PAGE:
Musk calls for 10% job cuts at Tesla due to economic fears

SAN FRANCISCO: Tesla CEO Elon Musk has a “super bad feeling” about the economy and needs to cut about 10% of the electric car maker’s staff, he said in an email to leaders seen by Reuters.

The message, sent on Thursday and titled ‘suspend all hiring globally’, came two days after the billionaire told staff to return to work or leave, and adds to a growing chorus of warnings from chiefs company on the risks of recession.

Tesla shares fell 9% in US trading yesterday after the Reuters report. The tech-heavy Nasdaq was down about 2%.

In another email to employees yesterday, Musk said Tesla would cut the salaried workforce by 10% because it has become “overstaffed in many areas.” But “the hourly workforce will increase,” he said.

“Note that this does not apply to anyone who actually builds cars, batteries or installs solar power,” Musk wrote in the email seen by Reuters.

Nearly 100,000 people were employed at Tesla and its subsidiaries at the end of 2021, according to its annual filing with the SEC. It did not break down the number of salaried and hourly workers.

The Texas-based company was not immediately available for comment.

Musk has warned in recent weeks of recession risks, but his email ordering a hiring freeze and staff cuts was the most direct and high-profile message of its kind from the head of a Car manufacturer.

“Elon Musk has a unique view of the global economy. We believe a message from him would have great credibility,” Morgan Stanley analyst Adam Jonas said in a statement.

US President Joe Biden, when asked about Musk’s comments on the economy, joked that he wished Musk “good luck” on his “trip to the moon”.

Musk, who has criticized the Biden administration for “sidelining Tesla and SpaceX,” replied on Twitter: “Thank you, Mr. President!” He included a link referring to NASA’s award in April 2021 of a $2.9 billion contract to Musk’s space company SpaceX to build a spacecraft to bring astronauts to the moon.

So far, demand for Tesla cars and other electric vehicles (EVs) has remained strong, and many traditional indicators of a slowdown — including increased dealer inventory and U.S. incentives — have not faltered. not materialized.

But Tesla has struggled to restart production at its Shanghai factory after Covid-19 lockdowns forced costly outages.

“It is always better to introduce austerity measures in good times than in bad times. I take these statements as a warning and a precautionary measure,” said Hannover-based NordLB analyst Frank Schwope.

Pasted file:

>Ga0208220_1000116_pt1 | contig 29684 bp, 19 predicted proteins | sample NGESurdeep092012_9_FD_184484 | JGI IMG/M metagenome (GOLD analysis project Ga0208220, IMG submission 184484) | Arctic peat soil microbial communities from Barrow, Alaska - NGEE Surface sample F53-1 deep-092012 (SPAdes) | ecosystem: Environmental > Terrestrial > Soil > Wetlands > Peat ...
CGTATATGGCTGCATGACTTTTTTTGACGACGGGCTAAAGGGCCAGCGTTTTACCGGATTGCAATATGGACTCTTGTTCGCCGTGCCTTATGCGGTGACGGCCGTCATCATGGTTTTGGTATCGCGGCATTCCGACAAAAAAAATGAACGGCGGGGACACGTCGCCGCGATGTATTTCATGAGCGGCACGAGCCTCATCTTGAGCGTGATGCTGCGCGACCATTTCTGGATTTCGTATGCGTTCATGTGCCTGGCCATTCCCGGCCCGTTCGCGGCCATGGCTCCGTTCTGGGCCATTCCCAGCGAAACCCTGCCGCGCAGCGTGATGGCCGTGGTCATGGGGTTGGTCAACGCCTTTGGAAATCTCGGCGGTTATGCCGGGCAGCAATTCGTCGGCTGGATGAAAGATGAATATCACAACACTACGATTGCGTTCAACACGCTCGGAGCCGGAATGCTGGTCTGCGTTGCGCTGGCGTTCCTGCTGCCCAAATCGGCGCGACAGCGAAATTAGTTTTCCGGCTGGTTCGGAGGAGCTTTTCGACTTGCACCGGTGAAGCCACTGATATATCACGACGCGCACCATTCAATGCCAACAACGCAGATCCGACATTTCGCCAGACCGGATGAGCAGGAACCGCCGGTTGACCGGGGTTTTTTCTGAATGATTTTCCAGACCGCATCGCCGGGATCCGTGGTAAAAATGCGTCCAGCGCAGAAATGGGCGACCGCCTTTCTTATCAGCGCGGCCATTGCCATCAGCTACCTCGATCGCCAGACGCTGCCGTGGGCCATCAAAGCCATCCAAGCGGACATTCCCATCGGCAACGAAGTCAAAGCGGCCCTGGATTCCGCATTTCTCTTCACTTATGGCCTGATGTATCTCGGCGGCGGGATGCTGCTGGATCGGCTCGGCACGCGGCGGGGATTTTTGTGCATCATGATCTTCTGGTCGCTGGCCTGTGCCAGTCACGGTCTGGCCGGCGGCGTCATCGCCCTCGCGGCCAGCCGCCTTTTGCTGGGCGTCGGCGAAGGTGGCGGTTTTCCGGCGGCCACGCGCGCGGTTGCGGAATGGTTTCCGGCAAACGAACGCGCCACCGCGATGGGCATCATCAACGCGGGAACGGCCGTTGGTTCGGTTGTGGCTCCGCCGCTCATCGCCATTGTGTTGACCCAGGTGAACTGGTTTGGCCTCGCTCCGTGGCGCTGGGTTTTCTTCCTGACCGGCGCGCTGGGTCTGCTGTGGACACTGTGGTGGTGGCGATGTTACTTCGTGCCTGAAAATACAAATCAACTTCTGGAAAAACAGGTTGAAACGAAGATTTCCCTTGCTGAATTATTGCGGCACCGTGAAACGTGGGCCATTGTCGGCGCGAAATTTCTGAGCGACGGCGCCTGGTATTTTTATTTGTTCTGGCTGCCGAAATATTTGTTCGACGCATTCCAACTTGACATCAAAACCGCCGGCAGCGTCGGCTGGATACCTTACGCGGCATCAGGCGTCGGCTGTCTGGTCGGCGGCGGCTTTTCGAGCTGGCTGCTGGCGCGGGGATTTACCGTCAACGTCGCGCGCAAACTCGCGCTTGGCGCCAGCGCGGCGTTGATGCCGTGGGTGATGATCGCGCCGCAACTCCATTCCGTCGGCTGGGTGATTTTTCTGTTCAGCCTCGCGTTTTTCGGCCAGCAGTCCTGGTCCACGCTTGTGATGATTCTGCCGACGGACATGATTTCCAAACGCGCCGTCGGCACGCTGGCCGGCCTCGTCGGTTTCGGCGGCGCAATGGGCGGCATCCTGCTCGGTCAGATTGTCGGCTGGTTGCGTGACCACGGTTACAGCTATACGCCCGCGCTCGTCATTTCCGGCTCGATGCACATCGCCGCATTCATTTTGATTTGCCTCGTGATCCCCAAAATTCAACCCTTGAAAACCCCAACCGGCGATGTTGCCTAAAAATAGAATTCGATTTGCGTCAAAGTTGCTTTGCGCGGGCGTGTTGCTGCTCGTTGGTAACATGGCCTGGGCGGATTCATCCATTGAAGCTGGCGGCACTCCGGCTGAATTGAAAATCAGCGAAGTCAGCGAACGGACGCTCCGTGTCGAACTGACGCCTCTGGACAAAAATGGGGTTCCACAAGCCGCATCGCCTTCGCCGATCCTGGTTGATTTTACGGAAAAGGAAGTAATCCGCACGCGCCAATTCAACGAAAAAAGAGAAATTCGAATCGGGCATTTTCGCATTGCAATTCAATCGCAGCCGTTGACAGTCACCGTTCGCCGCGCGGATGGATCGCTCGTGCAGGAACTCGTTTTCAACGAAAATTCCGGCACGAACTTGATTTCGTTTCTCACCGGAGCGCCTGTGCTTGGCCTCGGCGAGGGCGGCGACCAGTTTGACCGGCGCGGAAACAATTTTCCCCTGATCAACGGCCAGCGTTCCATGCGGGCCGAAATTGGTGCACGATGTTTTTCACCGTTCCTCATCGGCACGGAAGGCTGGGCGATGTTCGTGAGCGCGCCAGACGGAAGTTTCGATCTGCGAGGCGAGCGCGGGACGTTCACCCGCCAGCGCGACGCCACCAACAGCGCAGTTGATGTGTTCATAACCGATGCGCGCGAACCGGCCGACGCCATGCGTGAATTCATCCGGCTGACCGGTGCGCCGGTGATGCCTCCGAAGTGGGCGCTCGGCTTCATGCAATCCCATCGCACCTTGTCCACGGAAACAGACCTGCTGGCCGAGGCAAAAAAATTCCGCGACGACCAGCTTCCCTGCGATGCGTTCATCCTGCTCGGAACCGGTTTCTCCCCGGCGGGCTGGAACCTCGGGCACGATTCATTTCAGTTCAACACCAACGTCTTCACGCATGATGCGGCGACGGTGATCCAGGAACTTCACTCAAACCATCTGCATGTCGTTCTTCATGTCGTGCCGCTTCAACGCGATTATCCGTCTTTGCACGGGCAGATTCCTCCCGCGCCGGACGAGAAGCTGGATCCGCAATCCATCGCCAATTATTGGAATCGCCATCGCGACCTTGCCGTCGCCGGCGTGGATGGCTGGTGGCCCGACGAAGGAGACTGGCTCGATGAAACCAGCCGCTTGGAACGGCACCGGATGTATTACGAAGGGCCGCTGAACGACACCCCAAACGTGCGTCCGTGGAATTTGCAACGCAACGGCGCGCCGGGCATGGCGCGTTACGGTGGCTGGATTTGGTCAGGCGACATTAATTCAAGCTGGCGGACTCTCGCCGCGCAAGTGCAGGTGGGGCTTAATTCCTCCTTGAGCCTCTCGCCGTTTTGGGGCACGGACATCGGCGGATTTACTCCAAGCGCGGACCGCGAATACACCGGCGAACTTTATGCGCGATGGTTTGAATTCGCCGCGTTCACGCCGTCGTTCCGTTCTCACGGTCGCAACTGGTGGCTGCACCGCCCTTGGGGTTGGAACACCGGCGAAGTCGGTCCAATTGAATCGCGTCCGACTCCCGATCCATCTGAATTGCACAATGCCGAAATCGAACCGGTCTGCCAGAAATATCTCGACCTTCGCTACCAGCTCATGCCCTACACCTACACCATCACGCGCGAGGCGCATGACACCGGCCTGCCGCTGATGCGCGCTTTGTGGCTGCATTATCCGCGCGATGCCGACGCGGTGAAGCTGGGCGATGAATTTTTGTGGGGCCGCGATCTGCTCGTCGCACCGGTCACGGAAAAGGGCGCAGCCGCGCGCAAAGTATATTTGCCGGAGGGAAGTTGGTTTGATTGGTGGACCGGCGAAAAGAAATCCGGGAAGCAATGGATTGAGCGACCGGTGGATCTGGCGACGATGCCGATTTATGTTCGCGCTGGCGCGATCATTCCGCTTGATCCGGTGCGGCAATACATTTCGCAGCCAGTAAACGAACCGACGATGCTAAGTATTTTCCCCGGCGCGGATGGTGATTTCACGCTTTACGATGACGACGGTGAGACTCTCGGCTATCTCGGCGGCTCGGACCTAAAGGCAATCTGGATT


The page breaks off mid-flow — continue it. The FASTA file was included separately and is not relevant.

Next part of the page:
Many automakers made record profits in 2021, but the economic situation is now more uncertain, he noted.

Musk’s bleak outlook echoes recent comments from executives including JPMorgan Chase & Co CEO Jamie Dimon and Goldman Sachs Chairman John Waldron.

A “hurricane is right out there on the road coming our way,” Dimon said this week.

Inflation in the United States is hitting 40-year highs and has caused an increase in the cost of living for Americans, while the Federal Reserve faces the difficult task of reining in demand enough to dampen inflation without causing of recession.

Musk, the world’s richest man according to Forbes, did not elaborate on the reasons for his “super bad feeling” about the economic outlook in the brief email seen by Reuters.

Nor was it immediately clear what implication, if any, Musk’s views would have for his $44 billion Twitter bid. U.S. antitrust regulators cleared the way for the deal on Friday, sending Twitter shares up 2%.

Several analysts recently cut Tesla’s price targets, predicting a loss of production at its Shanghai plant, a hub supplying electric vehicles to China and for export.

China accounted for just over a third of Tesla’s global shipments in 2021, according to company disclosures and published sales data there. On Thursday, Daiwa Capital Markets estimated that Tesla had around 32,000 orders awaiting delivery in China, compared with 600,000 vehicles for BYD, its biggest EV rival in that market.

Prior to Musk’s warning, Tesla had around 5,000 job postings on LinkedIn, from sales in Tokyo and engineers at its new Berlin gigafactory to deep learning scientists in Palo Alto. He had scheduled an online recruitment event for Shanghai on June 9 on his WeChat channel.

Musk’s request for staff to return to the office has already been rebuffed in Germany. And his job cut plan would meet resistance in the Netherlands, where Tesla has its European headquarters, a union leader said.

“You can’t just fire Dutch workers,” FNV union spokesman Hans Walthie said, adding that Tesla would have to negotiate with a union the terms of any departure.

In a Tuesday email, Musk said Tesla employees must be in the office for at least 40 hours a week, closing the door to any remote work. “If you don’t show up, we’ll assume you quit,” he said.

Musk has repeatedly raised the risk of recession in recent comments.

Speaking remotely at a mid-May conference in Miami Beach, he said: “I think we’re probably in a recession and the recession is going to get worse.”

Other companies have cut jobs or are slowing or suspending hiring amid weakening demand.

Last month, Netflix said it laid off about 150 people, mostly in the United States, and Peloton said in February it would cut 2,800 jobs. Meta Platforms, Uber and other tech companies have slowed hiring.